RCs don’t have ‘rockin’ praise bands’ now do they? I am truly disappointed that you missed this 🤣
I remember back when Frank Beckwith returned to Rome. Greg Koukl talked about it and even had his friend & co-author (“Relativism”) on Stand to Reason to discuss it. There was some tension noticeable to me in Greg during that interview, and I couldn’t seem to grasp Dr Beckwith’s rationale, and I think Greg struggles with it as well.
Reading Scott Hahn, I don’t think he ever had a clue what the Gospel is, but Frank’s defection, especially while he was Pres of ETS, made no sense at all.
No praise bands, I tell you!
That’s probably true but Vatican II did give us guitar masses.
I’m not sure you couldn’t find praise bands in some parts of the Roman Catholic charismatic renewal movement. Or perhaps the comment that they can’t be found was intended to be sarcastic.
I have a much greater respect for the worship of a traditional Roman Catholic Mass, which at least tries to be reverent to what Roman Catholics regard as the presence of Christ on the altar, than I do for much of evangelical worship which lacks any reverence at all. That’s not defending the Mass, but rather saying much of evangelical worship is worse because it is deliberately man-centered by design.
When I show some of my conservative Roman Catholic friends Reformed worship services that can fairly be regarded as ultra-conservative — Dr. Joel Beeke’s Heritage Reformed Congregation, for example, and I use the term “ultra-conservative” as a compliment, not a criticism — my friends who watch those videos not uncommonly say three things:
1. They recognize the Reformed worship they see in those online videos is deeply reverent and God-centered.
2. They can respect what they see in those Reformed services more than some of what passes for a modern Roman Catholic Mass. Pretty much every seriously committed Roman Catholic has a nightmare story of visiting some parish somewhere and seeing stuff that should never happen, but is being tolerated for one reason or another.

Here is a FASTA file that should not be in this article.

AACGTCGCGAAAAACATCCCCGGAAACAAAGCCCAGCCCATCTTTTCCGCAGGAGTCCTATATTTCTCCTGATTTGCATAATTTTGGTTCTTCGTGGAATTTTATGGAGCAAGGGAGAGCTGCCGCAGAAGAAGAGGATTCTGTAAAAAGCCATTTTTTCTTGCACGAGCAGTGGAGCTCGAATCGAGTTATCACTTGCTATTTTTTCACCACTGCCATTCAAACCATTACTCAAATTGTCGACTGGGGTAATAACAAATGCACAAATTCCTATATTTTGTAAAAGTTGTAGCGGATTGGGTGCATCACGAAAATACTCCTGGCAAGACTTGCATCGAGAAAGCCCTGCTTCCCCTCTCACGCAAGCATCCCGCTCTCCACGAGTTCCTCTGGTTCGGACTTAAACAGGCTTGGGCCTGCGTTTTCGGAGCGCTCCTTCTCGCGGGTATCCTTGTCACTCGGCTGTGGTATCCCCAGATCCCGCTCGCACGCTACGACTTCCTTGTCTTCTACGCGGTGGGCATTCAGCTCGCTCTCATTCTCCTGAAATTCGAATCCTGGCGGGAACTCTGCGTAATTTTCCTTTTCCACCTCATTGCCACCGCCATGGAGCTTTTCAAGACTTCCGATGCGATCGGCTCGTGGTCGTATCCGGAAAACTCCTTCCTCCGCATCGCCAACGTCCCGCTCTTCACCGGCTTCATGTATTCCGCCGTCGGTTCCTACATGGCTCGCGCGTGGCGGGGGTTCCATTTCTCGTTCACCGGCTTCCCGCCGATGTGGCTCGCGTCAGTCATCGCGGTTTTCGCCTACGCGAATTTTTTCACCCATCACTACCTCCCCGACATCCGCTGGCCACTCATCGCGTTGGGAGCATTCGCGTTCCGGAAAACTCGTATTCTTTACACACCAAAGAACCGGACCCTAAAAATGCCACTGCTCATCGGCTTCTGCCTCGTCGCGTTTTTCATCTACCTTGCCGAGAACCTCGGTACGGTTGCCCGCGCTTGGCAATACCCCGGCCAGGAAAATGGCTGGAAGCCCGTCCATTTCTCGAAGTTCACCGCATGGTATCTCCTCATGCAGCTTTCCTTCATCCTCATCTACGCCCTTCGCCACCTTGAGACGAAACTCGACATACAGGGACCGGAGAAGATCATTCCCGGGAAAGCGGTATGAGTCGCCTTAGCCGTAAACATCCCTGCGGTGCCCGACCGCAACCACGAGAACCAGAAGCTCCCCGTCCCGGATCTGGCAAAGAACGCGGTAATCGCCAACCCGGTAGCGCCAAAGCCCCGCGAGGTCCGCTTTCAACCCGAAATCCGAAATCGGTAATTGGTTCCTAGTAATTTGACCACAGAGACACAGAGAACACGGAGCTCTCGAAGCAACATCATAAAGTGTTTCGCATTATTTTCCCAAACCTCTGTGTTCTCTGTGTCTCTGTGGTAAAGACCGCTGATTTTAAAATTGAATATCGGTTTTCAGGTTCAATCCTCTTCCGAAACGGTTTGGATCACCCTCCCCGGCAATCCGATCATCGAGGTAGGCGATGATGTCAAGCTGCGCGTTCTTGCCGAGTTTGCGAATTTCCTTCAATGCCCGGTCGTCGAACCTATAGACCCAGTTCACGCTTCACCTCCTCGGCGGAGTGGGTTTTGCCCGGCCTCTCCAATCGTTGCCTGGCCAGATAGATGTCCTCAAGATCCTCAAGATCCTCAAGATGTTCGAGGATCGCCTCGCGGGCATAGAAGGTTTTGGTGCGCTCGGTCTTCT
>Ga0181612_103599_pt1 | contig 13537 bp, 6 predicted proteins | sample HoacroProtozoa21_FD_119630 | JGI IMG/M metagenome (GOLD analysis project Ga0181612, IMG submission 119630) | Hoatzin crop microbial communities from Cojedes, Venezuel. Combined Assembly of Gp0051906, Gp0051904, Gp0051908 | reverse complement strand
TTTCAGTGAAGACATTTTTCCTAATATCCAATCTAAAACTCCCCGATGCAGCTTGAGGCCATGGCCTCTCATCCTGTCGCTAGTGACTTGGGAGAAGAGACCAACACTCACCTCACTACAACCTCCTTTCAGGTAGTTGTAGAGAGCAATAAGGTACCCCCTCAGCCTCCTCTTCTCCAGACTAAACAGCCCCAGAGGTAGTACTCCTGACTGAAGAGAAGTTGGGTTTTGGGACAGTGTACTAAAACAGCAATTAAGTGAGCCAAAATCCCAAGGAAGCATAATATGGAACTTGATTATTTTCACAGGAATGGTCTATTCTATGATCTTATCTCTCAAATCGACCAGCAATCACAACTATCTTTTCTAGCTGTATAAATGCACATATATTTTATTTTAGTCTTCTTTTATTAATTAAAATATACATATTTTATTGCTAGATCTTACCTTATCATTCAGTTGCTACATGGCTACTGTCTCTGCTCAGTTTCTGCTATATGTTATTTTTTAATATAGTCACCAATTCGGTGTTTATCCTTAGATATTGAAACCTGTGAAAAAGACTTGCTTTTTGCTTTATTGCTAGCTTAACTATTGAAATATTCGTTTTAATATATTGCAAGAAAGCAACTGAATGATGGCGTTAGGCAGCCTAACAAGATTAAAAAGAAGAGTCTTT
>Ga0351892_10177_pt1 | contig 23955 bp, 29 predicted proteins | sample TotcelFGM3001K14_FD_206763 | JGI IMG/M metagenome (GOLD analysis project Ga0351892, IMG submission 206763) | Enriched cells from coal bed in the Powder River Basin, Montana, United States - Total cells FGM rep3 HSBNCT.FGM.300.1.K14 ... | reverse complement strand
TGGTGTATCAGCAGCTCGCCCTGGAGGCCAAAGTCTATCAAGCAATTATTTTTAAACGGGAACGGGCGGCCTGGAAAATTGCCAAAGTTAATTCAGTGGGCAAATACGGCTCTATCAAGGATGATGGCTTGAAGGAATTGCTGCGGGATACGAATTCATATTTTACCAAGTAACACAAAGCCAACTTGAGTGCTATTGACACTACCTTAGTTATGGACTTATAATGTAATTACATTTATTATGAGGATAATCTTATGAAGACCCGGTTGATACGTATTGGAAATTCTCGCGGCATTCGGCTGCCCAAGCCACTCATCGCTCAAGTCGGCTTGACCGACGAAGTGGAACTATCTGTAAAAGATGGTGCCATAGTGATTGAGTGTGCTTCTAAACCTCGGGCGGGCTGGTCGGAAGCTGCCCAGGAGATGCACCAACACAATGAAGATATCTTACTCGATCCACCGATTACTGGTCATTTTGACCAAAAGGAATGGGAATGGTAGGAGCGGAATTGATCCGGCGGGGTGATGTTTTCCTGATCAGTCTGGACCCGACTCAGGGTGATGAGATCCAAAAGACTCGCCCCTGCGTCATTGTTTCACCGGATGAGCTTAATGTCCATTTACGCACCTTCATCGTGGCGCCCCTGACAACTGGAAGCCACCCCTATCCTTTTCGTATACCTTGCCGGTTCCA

3. They weren’t aware of any Protestants outside the Lutheran and Anglican traditions who actually cared about or practiced reverence in worship, and are surprised to see reverent worship being practiced by Protestants outside the historic “liturgical traditions.”
Machen was correct when he said a century ago that conservative Protestants may have more in common with Roman Catholicism than with liberals in their own denominations. I’m not prepared (at least not yet) to say that about having more in common with traditional Roman Catholicism than we do with modern evangelicalism. I am a Protestant for a reason, I am Reformed for a reason, and while it would be much easier for me in some ways to be a traditional Roman Catholic, I have fundamental disagreements with Roman Catholic doctrine that can’t be papered over. However, as bad as things can be in Roman Catholicism, it still clearly condemns Pelagianism even if it tolerates semi-Pelagianism. I do think the outright Pelagianism that we see in too many evangelical churches has produced a form of worship that is just as man-centered as the theology coming from the pulpit, and does that from a deliberate desire to be “seeker sensitive,” to “reach the lost,” and otherwise downplay human depravity out of a mistaken methodology of seeking to win converts by downplaying the Cross.
A big part of the Roman Catholic appeal to evangelicals is the seriousness with which traditional Roman Catholicism takes worship, in contrast to man-centered methods of evangelicalism. The Catholics have a point, and since Reformed worship is all but unknown in much of the modern evangelical world, too many frustrated evangelicals think their options are Canterbury, Constantinople, Rome or (maybe) a local confessional Lutheran church that actually takes its worship seriously. When Geneva is unknown, people who want reverent and God-centered worship can’t be blamed too badly for seeking God-honoring worship in other places.
The scarcity of reverent worship in the Protestant landscape is an important point. We joined our local conservative (low) Anglican church because of my Reformed theological convictions (all the historically P/R confessional churches here are now liberal). But it is the reverence in worship that has probably had the most impact on my wife. She said she doesn’t know how she could ever go back (to the nondenom casual blandness). A close Protestant friend is drawn to convert to her husband’s Roman Catholicism in large part because of the reverence and beauty of the mass. I know of others who have converted to Romanism (maintaining personal doctrinal exceptions) because the liberalism and Arminianism in their local “Protestant” congregations was complete, and at least with the Roman Catholics they had a chance to worship reverently.